What Are Some Facts About the Desert Biome?

Desert biomes are dry climates that receive less than 50 centimeters of rain each year. Desert biomes feature one of four habitats—arid deserts, semi-arid deserts, coastal deserts and cold deserts. The desert biome covers about 20 percent of the earth's surface.

Hot and dry deserts occur in low latitudes, like the Sahara in North Africa and the Chihuahuan and Mojave Deserts in North America. Vegetation and animals in dry deserts must withstand high temperatures and survive on little water. Ground-hugging shrubs and short woody trees grow in hot deserts, as do cacti, yuccas, prickly pears, agaves and brittlebush.

Temperatures during the day in semiarid deserts average between 69.8 and 80.6 F. Cooler evening temperatures reduce how much water an animal or plant loses through transpiration or sweating. The condensation of dew may equal or exceed annual rainfall of between 2 and 4 centimeters.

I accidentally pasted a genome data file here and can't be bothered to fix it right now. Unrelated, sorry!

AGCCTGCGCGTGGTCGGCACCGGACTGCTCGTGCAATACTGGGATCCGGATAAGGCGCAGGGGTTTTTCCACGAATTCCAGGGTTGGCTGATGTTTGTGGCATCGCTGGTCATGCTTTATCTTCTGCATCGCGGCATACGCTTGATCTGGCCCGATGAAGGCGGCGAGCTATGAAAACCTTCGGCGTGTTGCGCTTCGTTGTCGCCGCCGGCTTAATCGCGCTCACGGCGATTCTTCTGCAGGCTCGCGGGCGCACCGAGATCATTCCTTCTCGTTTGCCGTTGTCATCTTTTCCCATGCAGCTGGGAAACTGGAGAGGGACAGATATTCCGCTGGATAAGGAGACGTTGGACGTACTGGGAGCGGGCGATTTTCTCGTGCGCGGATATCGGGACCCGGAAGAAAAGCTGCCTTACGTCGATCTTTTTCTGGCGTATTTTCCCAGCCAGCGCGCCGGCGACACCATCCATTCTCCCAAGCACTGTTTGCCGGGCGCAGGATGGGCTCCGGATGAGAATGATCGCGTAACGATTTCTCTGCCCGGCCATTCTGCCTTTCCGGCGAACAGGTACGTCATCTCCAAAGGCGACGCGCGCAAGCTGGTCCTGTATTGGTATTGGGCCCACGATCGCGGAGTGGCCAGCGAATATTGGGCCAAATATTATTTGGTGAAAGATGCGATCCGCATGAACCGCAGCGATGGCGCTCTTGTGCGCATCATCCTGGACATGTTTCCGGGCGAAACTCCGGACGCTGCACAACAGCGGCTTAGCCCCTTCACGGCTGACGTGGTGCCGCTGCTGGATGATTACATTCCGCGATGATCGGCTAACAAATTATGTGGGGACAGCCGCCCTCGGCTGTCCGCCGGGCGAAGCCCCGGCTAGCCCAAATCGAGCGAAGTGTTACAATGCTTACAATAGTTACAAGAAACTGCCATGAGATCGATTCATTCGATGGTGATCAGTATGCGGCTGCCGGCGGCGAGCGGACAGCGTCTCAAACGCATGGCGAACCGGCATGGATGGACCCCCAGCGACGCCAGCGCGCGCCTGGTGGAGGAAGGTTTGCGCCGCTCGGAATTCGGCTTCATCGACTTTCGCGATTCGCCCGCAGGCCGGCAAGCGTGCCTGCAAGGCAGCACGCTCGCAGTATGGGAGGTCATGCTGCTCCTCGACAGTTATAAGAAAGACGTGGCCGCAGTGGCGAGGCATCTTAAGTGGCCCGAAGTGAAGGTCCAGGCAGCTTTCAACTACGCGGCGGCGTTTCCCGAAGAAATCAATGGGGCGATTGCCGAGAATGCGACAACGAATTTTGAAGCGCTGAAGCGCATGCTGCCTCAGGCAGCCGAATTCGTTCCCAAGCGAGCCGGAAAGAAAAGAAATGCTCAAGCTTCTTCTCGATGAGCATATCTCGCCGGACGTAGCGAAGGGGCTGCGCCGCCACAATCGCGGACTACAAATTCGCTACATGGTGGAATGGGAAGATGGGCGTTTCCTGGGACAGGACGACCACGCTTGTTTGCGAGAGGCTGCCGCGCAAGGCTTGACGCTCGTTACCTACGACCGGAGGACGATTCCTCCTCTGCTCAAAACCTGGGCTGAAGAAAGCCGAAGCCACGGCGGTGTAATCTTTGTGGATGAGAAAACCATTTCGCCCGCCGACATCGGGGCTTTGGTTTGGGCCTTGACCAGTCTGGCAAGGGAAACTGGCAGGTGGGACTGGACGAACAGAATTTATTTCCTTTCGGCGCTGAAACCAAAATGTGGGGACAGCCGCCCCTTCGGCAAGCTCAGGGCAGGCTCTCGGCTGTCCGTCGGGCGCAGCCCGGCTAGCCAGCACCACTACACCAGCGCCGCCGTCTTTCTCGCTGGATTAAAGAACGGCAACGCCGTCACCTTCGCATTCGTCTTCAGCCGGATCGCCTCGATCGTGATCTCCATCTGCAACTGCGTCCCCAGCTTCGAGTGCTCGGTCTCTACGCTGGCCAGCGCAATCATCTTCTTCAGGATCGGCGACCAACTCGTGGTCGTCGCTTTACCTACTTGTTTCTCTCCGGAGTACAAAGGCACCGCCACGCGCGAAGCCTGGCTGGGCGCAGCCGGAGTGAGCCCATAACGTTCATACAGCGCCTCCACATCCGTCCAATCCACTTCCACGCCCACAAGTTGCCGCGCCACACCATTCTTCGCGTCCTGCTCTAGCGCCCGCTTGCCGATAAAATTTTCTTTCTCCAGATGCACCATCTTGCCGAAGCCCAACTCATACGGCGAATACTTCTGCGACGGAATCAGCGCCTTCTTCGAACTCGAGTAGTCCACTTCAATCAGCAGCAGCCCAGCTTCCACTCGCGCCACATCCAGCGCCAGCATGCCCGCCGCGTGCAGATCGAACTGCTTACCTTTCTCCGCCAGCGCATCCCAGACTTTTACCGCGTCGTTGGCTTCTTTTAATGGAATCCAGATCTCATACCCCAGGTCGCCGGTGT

Coastal deserts have cool winters and warm summers and average between 8 and 13 centimeters of rain each year. Coyotes, badgers, toads, great-horned owls, golden and bald eagles, lizards and snakes live in these types of deserts, as do several types of plants, such as buckwheat bush, black bush, rice grass and chrysothamnus.

Cold winters, snowfall and rain punctuate cold deserts, such as those in the Antarctic and in Greenland. Long, cold winters follow short, moist and warm summers, with annual rainfall between 15 and 26 centimeters. Plants and animals in these deserts must withstand temperatures between 28.4 F and 78.8 F during the year. Jack rabbits, kangaroo rats, grasshopper mice, badgers and coyotes live in cold deserts, as do several varieties of sagebrush.